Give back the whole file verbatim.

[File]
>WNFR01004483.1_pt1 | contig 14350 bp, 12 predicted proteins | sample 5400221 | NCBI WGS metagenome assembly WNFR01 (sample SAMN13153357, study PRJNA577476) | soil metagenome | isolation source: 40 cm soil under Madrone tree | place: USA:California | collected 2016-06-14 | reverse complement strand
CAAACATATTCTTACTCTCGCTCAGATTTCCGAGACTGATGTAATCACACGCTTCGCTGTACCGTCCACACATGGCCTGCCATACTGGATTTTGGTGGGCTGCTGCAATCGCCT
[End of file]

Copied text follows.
>WNFR01004483.1_pt1 | contig 14350 bp, 12 predicted proteins | sample 5400221 | NCBI WGS metagenome assembly WNFR01 (sample SAMN13153357, study PRJNA577476) | soil metagenome | isolation source: 40 cm soil under Madrone tree | place: USA:California | collected 2016-06-14 | reverse complement strand
CAAACATATTCTTACTCTCGCTCAGATTTCCGAGACTGATGTAATCACACGCTTCGCTGTACCGTCCACACATGGCCTGCCATACTGGATTTTGGTGGGCTGCTGCAATCGCCT